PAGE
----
Confession: When I criticized ZunZuneo as the story emerged earlier this month, I left something important unsaid.
I support its basic intent. That is, the effort to help Cubans or anyone else access news, information and opinions that authoritarian governments around the world try to block.
ZunZuneo was a clandestine social media program hatched in 2009 at the federal foreign aid agency USAID. Its pro-democracy aim was to give Cubans a Twitter-style communications network independent of their communist government’s repressive monopoly on information.
But as the Associated Press reported when it revealed ZunZuneo’s existence two weeks ago, documents suggest it was also designed to incite popular uprising in Cuba – to inspire anti-government “smart mobs.” That’s usually a job for spooks. Either way, ZunZuneo – Cuban slang for a hummingbird’s tweet – was aborted by USAID in 2012.
Having covered Cuba for 25 years, I blasted ZunZuneo on two levels. First, I’ve grown weary of watching USAID try to play CIA in Cuba. Second, I’m even wearier of Washington’s insistence, after 55 years of utter failure, that it can provoke regime change inside Cuba. There are so many more effective ways it could foster the island’s democratization at this point.
And, yes, one of them may well be social media projects. The central question is how best to carry out that stealth task without it backfiring – without it looking like an official U.S. call for rebellion, which so often ends up aiding the very despots we want to undermine.
And, like last year’s NSA revelations, that’s one very important thing about this month’s ZunZuneo news: It has engendered a healthy debate about the nature of these programs as well as U.S. policy on Cuba.
It’s a discussion that was off and running on Capitol Hill almost before the AP ink was dry. In one Senate hearing last week, Sen. Patrick Leahy (D-Vt.) lambasted USAID and called ZunZuneo “a cockamamie idea” that “would be so easy” for the Cuban government to discover. “This one from the get-go had no possibility of working.”
Sen. Marco Rubio, a Cuban-American, responded by calling on USAID to not only “start this program again… but expand it, so that people in Cuba can… speak freely to the world and to each other.”
For less politics and more insight on the so-called Cuban Twitter dispute, I talked to veteran Miami journalists Juan Tamayo, Cuba writer for El Nuevo Herald, and Juan Vasquez, deputy editorial page editor for the Miami Herald.
Tamayo, who examined the issue in an April 3 article, says projects like ZunZuneo of course should have limits. But he warns that if they’re too transparent about U.S. government involvement, and if they’re too deferential to Cuban sovereignty, they’re “not going to get a lot accomplished.”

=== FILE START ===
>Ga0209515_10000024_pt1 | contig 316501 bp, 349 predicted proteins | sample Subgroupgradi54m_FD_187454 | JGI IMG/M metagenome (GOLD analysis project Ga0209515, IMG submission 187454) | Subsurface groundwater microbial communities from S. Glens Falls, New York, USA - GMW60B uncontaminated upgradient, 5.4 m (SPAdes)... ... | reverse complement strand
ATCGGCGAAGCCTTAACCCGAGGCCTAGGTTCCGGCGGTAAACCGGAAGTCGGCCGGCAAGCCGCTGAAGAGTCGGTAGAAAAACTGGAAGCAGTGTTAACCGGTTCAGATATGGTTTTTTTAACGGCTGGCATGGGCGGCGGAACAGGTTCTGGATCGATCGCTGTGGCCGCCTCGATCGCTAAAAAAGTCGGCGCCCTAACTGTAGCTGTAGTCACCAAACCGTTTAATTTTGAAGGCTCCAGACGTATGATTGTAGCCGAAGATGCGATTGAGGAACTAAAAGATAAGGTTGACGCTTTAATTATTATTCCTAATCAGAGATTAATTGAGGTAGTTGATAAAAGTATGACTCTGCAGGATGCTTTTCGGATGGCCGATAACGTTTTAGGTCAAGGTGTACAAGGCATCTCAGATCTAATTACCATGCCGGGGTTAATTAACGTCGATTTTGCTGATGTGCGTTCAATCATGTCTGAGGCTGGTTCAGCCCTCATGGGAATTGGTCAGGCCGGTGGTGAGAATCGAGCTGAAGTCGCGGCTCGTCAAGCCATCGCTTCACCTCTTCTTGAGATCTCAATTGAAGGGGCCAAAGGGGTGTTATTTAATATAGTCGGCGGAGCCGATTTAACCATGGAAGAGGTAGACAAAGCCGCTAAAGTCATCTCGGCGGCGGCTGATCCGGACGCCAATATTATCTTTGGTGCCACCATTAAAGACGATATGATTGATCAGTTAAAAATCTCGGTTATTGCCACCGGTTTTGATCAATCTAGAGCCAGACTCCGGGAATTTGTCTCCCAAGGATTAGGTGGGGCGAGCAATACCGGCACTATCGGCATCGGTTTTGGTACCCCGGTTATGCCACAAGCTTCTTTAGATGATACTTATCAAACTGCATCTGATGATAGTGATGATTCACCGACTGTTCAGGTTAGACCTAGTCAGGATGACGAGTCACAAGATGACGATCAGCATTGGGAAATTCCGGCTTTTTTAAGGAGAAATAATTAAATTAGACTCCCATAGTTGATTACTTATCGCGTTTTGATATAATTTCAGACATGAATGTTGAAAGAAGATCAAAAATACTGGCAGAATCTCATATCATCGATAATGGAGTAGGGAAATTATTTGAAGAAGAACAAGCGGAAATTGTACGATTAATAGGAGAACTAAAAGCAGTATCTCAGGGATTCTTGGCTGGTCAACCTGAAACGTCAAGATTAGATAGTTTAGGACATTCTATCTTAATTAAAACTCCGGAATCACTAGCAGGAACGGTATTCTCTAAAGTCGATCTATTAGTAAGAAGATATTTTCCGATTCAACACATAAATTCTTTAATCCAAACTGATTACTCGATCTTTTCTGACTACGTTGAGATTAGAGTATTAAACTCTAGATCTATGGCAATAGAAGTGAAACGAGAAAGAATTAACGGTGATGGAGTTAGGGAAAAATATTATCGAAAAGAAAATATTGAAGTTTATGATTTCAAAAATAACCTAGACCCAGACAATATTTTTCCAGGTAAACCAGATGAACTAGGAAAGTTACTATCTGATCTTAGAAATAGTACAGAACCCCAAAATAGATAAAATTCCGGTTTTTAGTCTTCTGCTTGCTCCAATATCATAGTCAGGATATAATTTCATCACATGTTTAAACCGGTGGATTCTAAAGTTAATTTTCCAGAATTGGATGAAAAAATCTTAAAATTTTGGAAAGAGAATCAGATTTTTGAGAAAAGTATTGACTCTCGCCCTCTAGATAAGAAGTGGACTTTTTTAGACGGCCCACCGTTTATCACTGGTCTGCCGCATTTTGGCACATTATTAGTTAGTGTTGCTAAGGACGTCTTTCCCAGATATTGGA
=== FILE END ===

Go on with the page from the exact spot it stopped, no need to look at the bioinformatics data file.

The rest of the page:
The Cuban government, Tamayo notes, “does not like these programs. It is going to block them, it is going to filter them out.” So somewhere “between the two extremes” of cloak-and-dagger and total openness, he says, “someone needs to find out what’s doable.”
In a Herald editorial last week that supported ZunZuneo’s core intent, Vasquez recalled successful Cold War programs like Radio Free Europe. He thinks Cuban Twitter wanted to emulate that model, the kind “that tried to [help] people to listen to a voice other than Big Brother.”
Vasquez points out, however, that ZunZuneo and its smart-mob ambitions may have erred in a way “similar to the early Radio Free Europe broadcasts that some people later regretted.” Namely, he says, “it might have tried to raise false expectations or hopes” about a Cuban Spring or some other sort of groundswell of political change.
And as Vasquez sees it, USAID probably shouldn’t be flirting with the spy business.
“I think programs that try to break the information blockade are perfectly defensible,” Vasquez says. “The issue is whether you should have an organization like USAID sponsoring" them when "we already have one for this sort of thing in Langley, Virginia.” (The CIA.) For one thing, he says, it compromises USAID’s true mission in the eyes of foreign governments all over the world, not just Cuba’s.
Tamayo too feels “a general sense that USAID is perhaps not the best agency to be handling this,” if only because it's too bureaucratic. But even so, he believes the criticism of ZunZuneo seems overheated. There are big questions, for example, about how serious the “rise up, Cubans!” nature of the program was. And even if it were bent on regime change, Tamayo adds:
“That Twitter can start a revolution is not only ridiculous but has been proven wrong historically.”
Congress, meanwhile, has instructed USAID to provide more documentation to help it determine if ZunZuneo was about social revolution or merely social media.
Tim Padgett is WLRN's Americas Editor. You can read more of his coverage here.